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<%-name%>
• posted on February 23, 2015, 2:22 am

I thought the FCC had eliminated all the "clear channel" high powered AM stations. Years ago I used to be able to get them on long drives across the country but I have not heard any in a long time.
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<%-name%>
• posted on February 24, 2015, 6:58 pm
On Sunday, February 22, 2015 at 5:03:04 PM UTC-5, Pat wrote: A 50 kW FM station might have a 1 kW transmitter

At least in the past, a 50 kW AM station during the day was required to turn it down to 5 kW at night. That should reduce the electric bill a bit.
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<%-name%>
• posted on February 25, 2015, 4:15 am

I don't think so. Some may have done that. Some lower power stations change radiation patterns at night. I forget if 50 kw is input or output.
Greg
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<%-name%>
• posted on February 23, 2015, 12:09 am
On 2/22/2015 4:00 PM, snipped-for-privacy@spamblocked.com wrote:

You're a cheap SOB. Think of the security for your wife and kids coming home at night You NEED a decent light for them. Put another on the other side of the house too.
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<%-name%>
• posted on February 23, 2015, 2:22 am

It would peel the paint right off.
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<%-name%>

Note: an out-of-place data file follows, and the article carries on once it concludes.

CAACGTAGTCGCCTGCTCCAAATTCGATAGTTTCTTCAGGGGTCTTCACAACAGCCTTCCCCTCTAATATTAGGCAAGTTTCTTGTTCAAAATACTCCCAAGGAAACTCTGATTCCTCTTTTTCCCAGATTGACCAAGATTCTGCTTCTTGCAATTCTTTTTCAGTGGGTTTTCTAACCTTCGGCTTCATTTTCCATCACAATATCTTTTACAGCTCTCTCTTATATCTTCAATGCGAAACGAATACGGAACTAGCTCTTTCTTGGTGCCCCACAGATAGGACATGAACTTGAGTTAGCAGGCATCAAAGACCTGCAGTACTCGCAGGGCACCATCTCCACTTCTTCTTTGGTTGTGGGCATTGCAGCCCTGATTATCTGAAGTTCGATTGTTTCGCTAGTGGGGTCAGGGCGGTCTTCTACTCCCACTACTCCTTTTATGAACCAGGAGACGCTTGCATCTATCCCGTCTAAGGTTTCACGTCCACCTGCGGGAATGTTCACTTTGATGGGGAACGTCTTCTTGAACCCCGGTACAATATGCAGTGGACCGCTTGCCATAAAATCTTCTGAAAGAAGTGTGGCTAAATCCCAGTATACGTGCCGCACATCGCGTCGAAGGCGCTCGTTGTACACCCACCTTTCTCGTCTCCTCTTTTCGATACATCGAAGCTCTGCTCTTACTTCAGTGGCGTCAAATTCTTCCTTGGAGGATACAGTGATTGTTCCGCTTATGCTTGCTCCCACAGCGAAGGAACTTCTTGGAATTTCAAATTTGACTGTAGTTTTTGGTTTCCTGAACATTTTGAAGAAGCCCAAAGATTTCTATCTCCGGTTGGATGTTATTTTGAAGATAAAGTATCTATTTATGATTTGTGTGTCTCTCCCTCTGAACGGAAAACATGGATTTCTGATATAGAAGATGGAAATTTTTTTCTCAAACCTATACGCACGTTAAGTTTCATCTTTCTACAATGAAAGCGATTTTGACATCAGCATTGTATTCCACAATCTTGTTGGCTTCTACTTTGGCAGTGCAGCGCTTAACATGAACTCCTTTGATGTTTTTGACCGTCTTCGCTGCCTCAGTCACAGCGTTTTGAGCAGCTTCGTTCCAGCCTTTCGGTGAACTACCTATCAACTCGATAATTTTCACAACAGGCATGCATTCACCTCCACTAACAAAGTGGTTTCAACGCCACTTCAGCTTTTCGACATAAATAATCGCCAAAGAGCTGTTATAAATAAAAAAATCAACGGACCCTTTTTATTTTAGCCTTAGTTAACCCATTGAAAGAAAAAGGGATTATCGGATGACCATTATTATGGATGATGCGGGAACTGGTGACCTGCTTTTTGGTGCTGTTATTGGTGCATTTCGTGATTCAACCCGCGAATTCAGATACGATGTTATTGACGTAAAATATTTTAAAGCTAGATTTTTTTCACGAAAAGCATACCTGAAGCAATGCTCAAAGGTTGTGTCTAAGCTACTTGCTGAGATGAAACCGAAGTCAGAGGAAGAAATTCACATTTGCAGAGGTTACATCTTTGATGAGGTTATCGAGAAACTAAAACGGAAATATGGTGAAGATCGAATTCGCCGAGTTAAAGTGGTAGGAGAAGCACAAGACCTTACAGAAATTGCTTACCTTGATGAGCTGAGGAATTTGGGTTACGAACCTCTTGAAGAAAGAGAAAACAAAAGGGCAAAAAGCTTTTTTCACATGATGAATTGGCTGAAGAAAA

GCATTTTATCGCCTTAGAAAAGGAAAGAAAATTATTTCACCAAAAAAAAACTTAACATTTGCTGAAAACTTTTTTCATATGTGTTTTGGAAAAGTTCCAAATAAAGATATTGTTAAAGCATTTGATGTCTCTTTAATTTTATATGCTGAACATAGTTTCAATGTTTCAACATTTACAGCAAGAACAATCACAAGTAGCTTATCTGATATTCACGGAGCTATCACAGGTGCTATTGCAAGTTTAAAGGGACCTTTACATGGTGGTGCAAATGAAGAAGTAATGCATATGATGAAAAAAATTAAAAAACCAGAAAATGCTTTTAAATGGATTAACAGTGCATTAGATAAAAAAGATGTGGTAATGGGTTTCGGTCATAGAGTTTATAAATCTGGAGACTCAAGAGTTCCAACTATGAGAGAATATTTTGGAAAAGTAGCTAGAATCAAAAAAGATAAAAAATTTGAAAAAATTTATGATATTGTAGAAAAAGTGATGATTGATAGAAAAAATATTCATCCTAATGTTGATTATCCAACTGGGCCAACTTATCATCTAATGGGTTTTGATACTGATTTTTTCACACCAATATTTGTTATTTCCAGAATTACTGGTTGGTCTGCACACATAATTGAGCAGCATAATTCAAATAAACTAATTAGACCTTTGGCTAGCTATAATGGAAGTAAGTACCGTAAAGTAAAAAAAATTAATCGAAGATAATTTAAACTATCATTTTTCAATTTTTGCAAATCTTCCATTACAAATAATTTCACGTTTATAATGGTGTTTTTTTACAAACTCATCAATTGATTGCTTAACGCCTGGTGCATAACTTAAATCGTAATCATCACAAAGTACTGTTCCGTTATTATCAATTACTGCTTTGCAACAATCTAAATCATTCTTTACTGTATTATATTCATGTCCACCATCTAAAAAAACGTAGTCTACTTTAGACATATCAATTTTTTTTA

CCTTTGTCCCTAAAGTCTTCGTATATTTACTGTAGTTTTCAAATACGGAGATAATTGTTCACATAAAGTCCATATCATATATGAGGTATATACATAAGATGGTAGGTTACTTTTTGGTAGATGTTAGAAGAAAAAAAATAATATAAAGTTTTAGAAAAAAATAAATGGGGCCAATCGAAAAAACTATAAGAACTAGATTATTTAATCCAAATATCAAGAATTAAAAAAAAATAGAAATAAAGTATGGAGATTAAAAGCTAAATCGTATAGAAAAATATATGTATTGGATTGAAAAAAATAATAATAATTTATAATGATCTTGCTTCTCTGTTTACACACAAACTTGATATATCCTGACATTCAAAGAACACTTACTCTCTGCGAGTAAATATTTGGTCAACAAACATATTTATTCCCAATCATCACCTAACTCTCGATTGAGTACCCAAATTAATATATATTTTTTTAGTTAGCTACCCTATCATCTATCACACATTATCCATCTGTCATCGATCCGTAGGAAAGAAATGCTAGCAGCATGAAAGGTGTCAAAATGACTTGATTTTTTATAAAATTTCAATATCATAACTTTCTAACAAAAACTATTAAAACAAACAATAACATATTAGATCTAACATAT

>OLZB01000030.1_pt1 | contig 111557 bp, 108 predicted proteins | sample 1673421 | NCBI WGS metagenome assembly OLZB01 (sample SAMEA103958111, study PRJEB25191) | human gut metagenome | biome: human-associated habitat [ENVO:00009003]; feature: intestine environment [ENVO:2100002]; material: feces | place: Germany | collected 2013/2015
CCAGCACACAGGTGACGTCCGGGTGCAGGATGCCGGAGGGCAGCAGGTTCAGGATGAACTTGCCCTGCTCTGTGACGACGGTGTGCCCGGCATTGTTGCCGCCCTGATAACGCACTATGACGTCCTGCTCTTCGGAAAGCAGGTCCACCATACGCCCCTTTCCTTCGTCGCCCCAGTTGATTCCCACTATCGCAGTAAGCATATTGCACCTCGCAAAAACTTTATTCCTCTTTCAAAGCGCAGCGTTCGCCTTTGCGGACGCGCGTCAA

• posted on February 23, 2015, 4:14 pm

The article was written in 1932. Airport lighting was much different then.
Of course even modern airports have lighting other than the runway lights (tarmac lighting, terminal lighting, beacon lighting) that require high intensity bulbs.
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<%-name%>
• posted on February 23, 2015, 6:25 pm
On Mon, 23 Feb 2015 16:14:18 GMT, snipped-for-privacy@slp53.sl.home (Scott Lurndal) wrote:

Not 50,000 Watt bulbs! I doubt any one bulb is more than 400 Watts.
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<%-name%>
• posted on February 24, 2015, 2:54 pm
On Monday, February 23, 2015 at 1:25:25 PM UTC-5, Pat wrote:

I agree having multiple sources much smaller than 50KW is the approach used. I doubt that 50KW bulb was actually used for anything, even in 1932. The only examples I saw given were at lighting demonstration shows. IDK what kind of beacon lighting he's talking about either. I've been to a lot of airports around the world and have never seen such a light, which would be impossible to miss.
Since beacon lighting was brought up, lighthouses come to mind. They are the classic example of a beacon. I just checked what Sandy Hook, at NY harbor uses. It's 1000W with a lens and can be seen for 19 miles.